A further 16 per cent have been involved in, or have seen an accident caused by a road user hitting a pothole. Of the 2,600 respondents, 88 per cent voted pothole repair the top priority for local council maintenance.
Only 14 per cent of people think that their council’s current performance maintaining local roads is good or very good, with more than half rating it as bad or very bad. When asked what areas of road maintenance were being done well, 50 per cent responded ‘none’, and half also think that the roads in their area are getting worse.
Respondents from the South East are the least happy with local road maintenance, with only ten per cent rating it as good, although Londoners were an exception to this – 18 per cent rated their council as good.
Many comments suggested that local government spending cuts are the cause of these problems – respondents weren’t just negative about the authorities themselves.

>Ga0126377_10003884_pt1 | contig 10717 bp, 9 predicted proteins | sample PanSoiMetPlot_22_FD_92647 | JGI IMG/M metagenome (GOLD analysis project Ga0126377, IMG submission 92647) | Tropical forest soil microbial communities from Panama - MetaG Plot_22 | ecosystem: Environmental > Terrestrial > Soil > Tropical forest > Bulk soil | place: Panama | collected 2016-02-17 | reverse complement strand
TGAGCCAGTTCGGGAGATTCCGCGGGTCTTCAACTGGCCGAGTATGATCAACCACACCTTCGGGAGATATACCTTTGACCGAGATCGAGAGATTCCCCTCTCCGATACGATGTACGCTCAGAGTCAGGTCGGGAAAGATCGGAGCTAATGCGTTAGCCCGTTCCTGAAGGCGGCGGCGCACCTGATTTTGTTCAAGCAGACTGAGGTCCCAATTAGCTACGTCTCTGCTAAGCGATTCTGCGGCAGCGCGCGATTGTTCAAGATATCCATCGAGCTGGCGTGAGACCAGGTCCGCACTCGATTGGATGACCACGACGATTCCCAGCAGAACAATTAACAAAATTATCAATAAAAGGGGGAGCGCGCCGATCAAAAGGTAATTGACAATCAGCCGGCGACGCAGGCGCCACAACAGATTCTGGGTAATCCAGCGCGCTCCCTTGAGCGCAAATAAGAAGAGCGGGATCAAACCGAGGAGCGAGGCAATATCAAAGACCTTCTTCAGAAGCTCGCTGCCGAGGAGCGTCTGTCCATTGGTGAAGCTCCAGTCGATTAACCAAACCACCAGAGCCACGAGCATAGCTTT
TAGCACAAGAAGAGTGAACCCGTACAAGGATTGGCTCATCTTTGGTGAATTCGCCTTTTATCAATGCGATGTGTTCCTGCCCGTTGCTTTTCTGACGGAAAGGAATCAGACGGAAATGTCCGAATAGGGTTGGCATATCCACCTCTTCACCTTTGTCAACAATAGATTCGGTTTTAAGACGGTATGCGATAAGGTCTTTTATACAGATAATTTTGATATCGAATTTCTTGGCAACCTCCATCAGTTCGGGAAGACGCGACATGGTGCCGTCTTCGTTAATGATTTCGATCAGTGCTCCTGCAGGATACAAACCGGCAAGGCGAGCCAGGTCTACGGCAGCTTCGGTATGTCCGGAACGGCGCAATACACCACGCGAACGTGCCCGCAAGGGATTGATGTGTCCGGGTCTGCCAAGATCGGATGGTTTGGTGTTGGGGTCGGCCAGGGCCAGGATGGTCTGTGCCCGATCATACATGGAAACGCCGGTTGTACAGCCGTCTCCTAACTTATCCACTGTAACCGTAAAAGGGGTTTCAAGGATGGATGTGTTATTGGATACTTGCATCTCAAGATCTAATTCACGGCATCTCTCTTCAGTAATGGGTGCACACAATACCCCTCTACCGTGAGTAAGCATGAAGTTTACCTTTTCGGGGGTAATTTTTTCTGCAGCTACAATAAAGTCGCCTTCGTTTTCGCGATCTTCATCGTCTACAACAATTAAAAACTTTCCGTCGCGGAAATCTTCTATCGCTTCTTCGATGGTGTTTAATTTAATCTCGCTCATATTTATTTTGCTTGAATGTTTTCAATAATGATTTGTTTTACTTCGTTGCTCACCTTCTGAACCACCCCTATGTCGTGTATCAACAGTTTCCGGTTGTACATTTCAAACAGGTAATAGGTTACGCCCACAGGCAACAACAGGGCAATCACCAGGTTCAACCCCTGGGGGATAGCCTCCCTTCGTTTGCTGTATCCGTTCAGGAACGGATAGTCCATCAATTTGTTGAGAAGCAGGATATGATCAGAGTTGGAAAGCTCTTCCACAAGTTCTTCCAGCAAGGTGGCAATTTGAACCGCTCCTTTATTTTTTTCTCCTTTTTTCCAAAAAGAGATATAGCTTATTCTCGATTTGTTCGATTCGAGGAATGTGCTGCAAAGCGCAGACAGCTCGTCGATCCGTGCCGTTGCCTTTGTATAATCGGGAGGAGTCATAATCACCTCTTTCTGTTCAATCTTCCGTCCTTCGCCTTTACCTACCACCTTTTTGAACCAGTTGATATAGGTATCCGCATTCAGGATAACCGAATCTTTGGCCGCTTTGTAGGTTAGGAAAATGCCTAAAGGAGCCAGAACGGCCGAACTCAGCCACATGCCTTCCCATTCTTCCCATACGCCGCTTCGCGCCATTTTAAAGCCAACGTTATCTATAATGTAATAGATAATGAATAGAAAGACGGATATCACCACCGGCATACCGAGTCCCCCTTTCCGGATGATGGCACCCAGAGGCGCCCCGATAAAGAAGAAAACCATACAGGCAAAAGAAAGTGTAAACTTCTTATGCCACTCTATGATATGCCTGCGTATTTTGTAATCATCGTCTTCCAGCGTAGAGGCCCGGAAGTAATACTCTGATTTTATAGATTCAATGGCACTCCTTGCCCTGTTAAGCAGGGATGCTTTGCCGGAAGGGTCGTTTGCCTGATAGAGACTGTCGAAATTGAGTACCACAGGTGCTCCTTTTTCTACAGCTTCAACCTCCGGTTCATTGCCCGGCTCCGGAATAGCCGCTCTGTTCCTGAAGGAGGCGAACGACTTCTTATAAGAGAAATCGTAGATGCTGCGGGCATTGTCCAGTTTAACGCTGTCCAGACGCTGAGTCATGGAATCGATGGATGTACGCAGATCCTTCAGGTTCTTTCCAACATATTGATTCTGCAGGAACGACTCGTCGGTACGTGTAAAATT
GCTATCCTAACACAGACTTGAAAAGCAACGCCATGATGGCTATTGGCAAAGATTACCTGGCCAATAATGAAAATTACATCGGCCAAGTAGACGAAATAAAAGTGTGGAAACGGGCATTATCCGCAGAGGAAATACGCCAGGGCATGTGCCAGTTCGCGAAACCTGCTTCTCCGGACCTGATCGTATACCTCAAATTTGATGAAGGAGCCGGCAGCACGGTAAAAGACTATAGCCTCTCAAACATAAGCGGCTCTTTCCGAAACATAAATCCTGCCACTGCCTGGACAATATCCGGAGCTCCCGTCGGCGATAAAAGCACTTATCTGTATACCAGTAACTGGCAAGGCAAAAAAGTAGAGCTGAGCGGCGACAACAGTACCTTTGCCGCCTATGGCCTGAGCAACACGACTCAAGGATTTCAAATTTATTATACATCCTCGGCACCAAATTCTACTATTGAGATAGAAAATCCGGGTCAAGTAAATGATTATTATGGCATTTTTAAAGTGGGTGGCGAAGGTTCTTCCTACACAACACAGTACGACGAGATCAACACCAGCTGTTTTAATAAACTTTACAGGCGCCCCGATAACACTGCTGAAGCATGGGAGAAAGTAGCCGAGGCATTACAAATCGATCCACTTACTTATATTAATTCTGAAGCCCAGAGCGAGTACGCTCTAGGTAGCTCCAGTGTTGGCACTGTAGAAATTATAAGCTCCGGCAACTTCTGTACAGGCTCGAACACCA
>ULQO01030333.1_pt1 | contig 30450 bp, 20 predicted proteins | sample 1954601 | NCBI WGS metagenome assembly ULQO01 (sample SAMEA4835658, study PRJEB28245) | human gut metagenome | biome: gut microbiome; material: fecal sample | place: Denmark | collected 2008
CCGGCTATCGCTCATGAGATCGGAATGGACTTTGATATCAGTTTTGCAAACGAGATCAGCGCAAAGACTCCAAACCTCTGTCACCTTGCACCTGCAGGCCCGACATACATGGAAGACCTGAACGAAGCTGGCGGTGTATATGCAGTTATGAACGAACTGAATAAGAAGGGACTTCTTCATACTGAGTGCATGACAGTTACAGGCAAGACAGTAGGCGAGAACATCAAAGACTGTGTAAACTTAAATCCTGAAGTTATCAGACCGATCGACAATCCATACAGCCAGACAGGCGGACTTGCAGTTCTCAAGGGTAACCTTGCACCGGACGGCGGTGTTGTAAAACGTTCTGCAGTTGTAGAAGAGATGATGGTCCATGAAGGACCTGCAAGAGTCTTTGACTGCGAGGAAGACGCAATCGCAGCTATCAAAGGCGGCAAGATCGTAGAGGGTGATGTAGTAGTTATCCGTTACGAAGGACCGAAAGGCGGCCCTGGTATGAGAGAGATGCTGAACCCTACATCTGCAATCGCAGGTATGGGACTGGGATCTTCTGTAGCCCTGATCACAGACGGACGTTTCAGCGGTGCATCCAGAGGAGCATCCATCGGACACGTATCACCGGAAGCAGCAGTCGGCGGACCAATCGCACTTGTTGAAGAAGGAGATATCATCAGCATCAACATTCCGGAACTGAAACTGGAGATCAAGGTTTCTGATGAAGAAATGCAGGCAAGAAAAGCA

Keeping foliage and grass cut back to preserve visibility, and annual surface dressing of worn out roads, were the second and third most important maintenance factors, at 64 and 58 per cent respectively.
IAM director of policy and research Neil Greig said: “The public is unhappy with the state of their roads, although many realise that spending cuts are the real problem. Eighty per cent of those polled thought that local councils should work more closely together to increase efficiency, and with no loosening of the public purse strings in sight it will take partnerships to ensure the backlog in road maintenance does not continue to stack up.”
Motorist David Kellie, 63, said: “Who needs ‘sleeping policemen’? The roads are in such a poor state of repair that most drivers are unable to keep up with speed limits. Those on two wheels are in constant danger of being thrown off whether it be a motorbike or cycle. We are fed up of hearing about cuts as the motorist is charged more at the pumps and through road tax. Where does the money go?”